“This report was initiated following an anonymous letter to the county during a political campaign and not from a formal complaint by the McKinneys or anyone else,” Morse said. “No credible newspaper, including the Sun-Star, would ever print a letter to the editor from an anonymous source, yet this entire investigation was conducted using anonymous sources.”
Morse Violated Personnel Privacy Rights, report says
The county investigation concluded Morse’s comments regarding Mike McKinney violated the former employee’s confidential personnel rights, saying it was “undisputed” that Morse made the remarks as reported by the Sun-Star.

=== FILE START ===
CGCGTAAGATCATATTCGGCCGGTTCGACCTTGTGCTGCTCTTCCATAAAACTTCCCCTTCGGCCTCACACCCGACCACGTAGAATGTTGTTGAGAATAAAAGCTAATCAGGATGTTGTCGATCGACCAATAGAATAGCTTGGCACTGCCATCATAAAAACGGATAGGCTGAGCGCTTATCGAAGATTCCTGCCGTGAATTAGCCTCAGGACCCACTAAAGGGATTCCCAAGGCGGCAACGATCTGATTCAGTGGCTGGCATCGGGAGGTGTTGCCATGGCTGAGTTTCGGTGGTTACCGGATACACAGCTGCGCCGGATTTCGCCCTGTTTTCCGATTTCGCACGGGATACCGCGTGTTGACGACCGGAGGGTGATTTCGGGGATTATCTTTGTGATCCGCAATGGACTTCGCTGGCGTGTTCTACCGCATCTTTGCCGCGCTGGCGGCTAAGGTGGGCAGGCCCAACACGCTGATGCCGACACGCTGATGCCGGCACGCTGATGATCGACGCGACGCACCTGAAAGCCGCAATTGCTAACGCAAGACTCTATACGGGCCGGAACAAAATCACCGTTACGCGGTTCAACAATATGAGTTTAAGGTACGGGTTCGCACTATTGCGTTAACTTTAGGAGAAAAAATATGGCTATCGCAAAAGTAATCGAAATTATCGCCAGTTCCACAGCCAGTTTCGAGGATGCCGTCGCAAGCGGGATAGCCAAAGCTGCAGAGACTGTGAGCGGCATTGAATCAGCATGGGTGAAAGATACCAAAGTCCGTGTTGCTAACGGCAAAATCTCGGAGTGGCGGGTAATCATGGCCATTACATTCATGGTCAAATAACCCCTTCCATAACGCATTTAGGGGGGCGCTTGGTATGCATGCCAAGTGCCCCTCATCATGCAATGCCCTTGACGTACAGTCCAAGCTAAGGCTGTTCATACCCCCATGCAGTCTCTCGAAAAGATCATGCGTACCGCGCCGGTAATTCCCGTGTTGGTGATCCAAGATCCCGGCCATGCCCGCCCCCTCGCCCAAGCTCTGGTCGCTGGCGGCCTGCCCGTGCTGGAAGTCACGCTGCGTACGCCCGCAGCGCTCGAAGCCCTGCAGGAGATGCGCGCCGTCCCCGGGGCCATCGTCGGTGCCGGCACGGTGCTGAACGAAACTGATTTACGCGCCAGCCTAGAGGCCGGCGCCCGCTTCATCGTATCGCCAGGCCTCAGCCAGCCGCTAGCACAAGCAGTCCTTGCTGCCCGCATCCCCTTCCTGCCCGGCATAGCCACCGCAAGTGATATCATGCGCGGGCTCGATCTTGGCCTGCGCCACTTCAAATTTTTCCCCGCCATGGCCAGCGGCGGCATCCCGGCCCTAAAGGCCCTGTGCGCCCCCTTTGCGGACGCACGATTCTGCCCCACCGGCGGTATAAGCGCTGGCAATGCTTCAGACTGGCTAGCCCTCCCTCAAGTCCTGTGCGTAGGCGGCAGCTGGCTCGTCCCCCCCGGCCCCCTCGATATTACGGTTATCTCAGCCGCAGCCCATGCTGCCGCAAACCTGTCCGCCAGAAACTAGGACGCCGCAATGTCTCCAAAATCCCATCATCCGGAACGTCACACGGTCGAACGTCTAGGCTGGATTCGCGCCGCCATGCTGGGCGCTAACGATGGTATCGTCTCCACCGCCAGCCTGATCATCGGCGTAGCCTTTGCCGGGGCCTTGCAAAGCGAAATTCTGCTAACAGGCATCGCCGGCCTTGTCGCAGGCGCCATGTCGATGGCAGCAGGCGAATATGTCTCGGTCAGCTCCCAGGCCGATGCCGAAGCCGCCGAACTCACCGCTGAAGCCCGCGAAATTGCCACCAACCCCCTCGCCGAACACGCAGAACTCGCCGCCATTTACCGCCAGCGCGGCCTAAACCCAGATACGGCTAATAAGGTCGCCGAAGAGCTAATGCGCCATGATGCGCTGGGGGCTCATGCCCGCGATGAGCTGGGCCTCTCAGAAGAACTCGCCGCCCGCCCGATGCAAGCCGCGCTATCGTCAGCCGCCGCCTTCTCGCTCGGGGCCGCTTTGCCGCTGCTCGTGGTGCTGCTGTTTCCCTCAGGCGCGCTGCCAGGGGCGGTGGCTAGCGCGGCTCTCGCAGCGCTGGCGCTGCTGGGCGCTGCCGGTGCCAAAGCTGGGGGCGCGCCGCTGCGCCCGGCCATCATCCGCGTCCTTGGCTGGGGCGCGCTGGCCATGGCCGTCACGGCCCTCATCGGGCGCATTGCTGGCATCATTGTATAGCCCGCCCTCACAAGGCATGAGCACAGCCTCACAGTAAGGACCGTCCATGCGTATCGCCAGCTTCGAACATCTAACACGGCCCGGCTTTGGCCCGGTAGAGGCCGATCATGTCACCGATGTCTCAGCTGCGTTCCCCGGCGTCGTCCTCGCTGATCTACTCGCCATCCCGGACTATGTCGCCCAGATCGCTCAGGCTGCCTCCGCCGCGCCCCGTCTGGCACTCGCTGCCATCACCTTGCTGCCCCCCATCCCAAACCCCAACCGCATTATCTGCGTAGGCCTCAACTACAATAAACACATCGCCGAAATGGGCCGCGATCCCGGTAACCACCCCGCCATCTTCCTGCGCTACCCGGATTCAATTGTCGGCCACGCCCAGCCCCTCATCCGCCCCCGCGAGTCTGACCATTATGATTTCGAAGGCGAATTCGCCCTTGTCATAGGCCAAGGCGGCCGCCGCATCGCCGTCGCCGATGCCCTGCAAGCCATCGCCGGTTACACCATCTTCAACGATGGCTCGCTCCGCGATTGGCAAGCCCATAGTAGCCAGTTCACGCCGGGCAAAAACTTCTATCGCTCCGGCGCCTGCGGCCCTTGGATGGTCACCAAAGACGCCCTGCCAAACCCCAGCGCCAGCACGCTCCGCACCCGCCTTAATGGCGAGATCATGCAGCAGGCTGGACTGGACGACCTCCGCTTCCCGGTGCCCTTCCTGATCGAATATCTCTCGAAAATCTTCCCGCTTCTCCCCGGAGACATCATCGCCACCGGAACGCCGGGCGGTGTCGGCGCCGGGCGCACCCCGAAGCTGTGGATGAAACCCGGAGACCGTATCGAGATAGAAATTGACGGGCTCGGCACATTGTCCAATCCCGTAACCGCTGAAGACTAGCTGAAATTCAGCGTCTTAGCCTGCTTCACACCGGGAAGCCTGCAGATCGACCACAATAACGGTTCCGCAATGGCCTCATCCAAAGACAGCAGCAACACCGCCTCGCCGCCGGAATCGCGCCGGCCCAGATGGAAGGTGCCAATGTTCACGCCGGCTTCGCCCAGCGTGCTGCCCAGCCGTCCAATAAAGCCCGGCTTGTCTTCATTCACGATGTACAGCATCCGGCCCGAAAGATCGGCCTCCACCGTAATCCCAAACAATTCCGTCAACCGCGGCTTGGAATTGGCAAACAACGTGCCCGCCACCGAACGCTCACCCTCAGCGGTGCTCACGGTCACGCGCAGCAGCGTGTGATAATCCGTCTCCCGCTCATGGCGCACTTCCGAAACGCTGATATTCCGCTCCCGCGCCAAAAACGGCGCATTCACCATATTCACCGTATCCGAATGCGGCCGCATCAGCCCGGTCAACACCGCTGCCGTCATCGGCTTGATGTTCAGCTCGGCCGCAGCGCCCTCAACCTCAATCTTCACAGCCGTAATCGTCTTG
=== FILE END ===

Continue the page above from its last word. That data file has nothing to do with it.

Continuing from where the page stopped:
Mike McKinney said that finding was expected.
“There’s no question that it happened,” he told the Sun-Star.
Morse, in his statement to the Sun-Star, doubled down on his claim that the McKinneys sought some type of revenge.
“We continue to believe that the allegations made to a reporter four months after the McKinneys left our office were motivated by hostility against those, including myself, who rightly tried to hold him accountable for his work,” Morse said.
Ilia McKinney said she came forward because “ultimately you have to the right thing.”
“It’s painful to be out there like that,” she said. “I definitely lost friends. But if I hadn’t done it, I would always have regretted it.”
She said she was pleased that the county launched its own investigation.
“It’s what should have been done and they did the right thing,” she said.